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New California Paid Sick Leave Requirements Go Into Effect January 1
Dec 18, 2023

New California Paid Sick Leave Requirements Go Into Effect January 1

Topics: Employee Leave, Legal Information, New Laws & Legislation

On January 1, 2024, Senate Bill (SB) 616 goes into effect and expands paid sick leave (“PSL”) for almost all California employers and employees. SB 616 amends Labor Code sections 245.5, 246, and 246.5, and increases the minimum required amount of PSL for California employers to 40 hours or 5 days, whichever is more (e.g., if an employee works 10‑hour days, the employee will be entitled to 5 days, or 50 hours of PSL). However, if there is a local ordinance that requires a higher amount of PSL, the employer must comply with the local ordinance.

SB 616 applies to all employees who work at least 30 days for the same employer within a year in California, including part-time, per diem, in-home supportive services providers, and temporary employees, with some narrow exceptions.  

In addition to increasing the minimum amount of PSL to 40 hours or 5 days, SB 616 also provides for how employers accrue the PSL. Employers can choose any of the following:

  1. Employees accrue 1 hour of PSL for every 30 hours worked;
  2. Employers can “front load” PSL by giving employees an up-front accrual of 40 hours (or 5 days) of PSL at the beginning of employment and each 12 months thereafter; or
  3. Employees can accrue PSL at a rate other than 1 hour for every 30 hours worked so long as the accrual is regular and results in at least 24 hours (or 3 days) of PSL by the 120th day of employment and 40 hours (or 5 days) of PSL by the 200th day of employment.

The employer can require the employee to work for 90 days before taking PSL, or the employer can choose to advance PSL if not yet accrued.  

If employers choose to accrue sick pay instead of front-loading it, employers can impose a maximum accrual cap of 80 hours (or 10 days) of PSL. Employers can restrict employees from using more than 40 hours (or 5 days) per year of the PSL they have accrued.

Employers cannot limit less than 40 hours (or 5 days) of accrued PSL to carry over, i.e., if an employee has 40 hours of unused PSL or more, at least 40 hours must be allowed to carry over to the next 12-month period.  

Employers must still provide written notice to employees about the amount of PSL they have available, such as including their current balance on their pay stubs.

Some employer plans existing prior to January 1, 2015 are “grandfathered” into the new law. The “grandfather” clause allows employers with PSL policies or paid time off (“PTO”) policies that existed before January 1, 2015, to maintain those policies and be deemed in compliance as long as they meet the following requirements: (1) the accrual provides no less than 8 hours (or 1 day) of accrued PSL or PTO within three months of employment per year; and, (2) the employee was eligible to earn at least 40 hours (or 5 days) of PSL or PTO within 6 months of employment. The PSL also mandates how the PSL of a grandfathered plan must be paid.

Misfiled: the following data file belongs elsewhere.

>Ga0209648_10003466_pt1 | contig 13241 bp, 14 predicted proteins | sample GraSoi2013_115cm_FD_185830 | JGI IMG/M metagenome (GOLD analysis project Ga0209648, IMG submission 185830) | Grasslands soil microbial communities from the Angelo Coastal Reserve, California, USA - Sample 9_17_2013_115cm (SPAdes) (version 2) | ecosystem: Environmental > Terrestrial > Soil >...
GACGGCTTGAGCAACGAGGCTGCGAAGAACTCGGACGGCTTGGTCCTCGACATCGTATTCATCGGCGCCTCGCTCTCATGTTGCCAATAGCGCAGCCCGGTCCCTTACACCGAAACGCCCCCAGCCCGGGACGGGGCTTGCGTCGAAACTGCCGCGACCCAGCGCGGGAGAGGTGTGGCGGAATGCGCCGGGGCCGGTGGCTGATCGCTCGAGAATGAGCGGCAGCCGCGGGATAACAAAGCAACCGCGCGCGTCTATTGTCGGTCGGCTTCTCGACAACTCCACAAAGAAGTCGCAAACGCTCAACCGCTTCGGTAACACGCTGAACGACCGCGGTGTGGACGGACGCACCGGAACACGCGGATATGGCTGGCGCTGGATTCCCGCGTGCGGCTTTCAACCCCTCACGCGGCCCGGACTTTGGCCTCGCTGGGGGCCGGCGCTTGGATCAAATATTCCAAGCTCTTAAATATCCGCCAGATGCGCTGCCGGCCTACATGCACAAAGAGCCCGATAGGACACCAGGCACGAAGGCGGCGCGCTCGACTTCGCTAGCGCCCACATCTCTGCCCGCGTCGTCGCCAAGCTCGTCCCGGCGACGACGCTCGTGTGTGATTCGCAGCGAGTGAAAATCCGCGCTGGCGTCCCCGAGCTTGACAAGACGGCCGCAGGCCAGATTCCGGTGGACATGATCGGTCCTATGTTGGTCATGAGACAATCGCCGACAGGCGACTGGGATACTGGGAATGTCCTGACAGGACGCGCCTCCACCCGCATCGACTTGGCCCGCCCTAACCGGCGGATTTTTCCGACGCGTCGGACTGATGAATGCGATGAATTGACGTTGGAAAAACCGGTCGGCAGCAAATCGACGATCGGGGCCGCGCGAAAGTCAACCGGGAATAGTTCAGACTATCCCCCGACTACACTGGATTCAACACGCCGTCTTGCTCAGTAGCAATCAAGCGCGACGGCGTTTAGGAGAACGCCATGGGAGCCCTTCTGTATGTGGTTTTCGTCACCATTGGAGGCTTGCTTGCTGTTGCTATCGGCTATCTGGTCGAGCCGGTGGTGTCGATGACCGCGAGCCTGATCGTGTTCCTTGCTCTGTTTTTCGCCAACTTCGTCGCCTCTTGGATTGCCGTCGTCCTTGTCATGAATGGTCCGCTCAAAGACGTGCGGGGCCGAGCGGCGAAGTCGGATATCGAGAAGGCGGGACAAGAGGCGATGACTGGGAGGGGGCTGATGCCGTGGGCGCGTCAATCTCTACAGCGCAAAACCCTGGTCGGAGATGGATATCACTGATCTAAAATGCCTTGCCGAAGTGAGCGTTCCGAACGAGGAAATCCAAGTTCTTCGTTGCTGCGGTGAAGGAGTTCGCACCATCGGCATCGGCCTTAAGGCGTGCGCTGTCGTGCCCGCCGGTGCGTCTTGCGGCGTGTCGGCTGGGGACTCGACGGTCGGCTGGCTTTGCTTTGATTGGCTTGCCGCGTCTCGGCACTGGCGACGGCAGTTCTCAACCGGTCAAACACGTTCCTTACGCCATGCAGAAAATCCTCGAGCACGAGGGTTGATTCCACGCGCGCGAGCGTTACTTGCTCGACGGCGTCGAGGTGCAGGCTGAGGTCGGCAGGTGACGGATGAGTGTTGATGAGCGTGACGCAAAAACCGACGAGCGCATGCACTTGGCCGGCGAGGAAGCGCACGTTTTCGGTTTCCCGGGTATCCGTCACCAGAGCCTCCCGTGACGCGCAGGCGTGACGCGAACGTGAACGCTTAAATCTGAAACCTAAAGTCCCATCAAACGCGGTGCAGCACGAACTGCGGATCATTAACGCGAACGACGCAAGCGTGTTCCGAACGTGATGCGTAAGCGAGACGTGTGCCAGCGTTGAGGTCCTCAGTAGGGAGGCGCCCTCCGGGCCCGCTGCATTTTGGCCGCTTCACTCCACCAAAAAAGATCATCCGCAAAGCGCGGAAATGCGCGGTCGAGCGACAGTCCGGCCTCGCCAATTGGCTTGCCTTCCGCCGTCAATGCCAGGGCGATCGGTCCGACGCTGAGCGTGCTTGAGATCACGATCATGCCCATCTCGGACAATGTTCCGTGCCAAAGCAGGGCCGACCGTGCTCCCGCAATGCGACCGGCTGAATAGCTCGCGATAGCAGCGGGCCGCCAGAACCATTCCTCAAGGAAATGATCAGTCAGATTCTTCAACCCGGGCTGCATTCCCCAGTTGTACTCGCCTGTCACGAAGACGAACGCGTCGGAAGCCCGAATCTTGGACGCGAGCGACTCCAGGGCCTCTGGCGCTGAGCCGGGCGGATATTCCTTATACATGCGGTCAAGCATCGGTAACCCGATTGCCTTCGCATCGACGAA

If an employer has a PTO plan that employees may use for the same purposes as PSL, the employer may continue to use that plan instead of a separate PSL plan, so long as it complies with all applicable minimum requirements of SB 616.

The Labor Commissioner has recently updated its FAQs about PSL, which can be accessed here. The FAQs provide guidance on how employers that track PSL using something other than a calendar year can adjust their practices in order to comply with the new law starting January 1.

There is also a new PSL poster that must be posted in a conspicuous place as of January 1, 2024, which can be found here. Covered employers that previously provided less than 40 hours of PSL per year must also provide their non-exempt employees with a new Notice to Employee form, which can be accessed here, and inform the employees of the new PSL accrual by January 1, 2024.

Please contact your favorite CDF attorney if you need assistance with the new PSL requirements.

About CDF

For over 25 years, CDF has distinguished itself as one of the top employment, labor and immigration firms in California, representing employers in single-plaintiff and class action lawsuits and advising employers on related legal compliance and risk avoidance. We cover the state, with five locations from Sacramento to San Diego.

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Sacramento Office Managing Partner and Chair of CDF’s Traditional Labor Law Practice Group. Mark has been practicing labor and employment law in California for thirty years. His practice has a special emphasis on the representation of California employers in union-management relations and handling federal and state court litigation and administrative matters triggered by all types of employment-related disputes. He is also adept at providing creative and practical legal advice to help minimize the risks inherent in employing workers in California. He recently named “Sacramento Lawyer of the Year” in Employment Law-Management for 2021 by Best Lawyers®.
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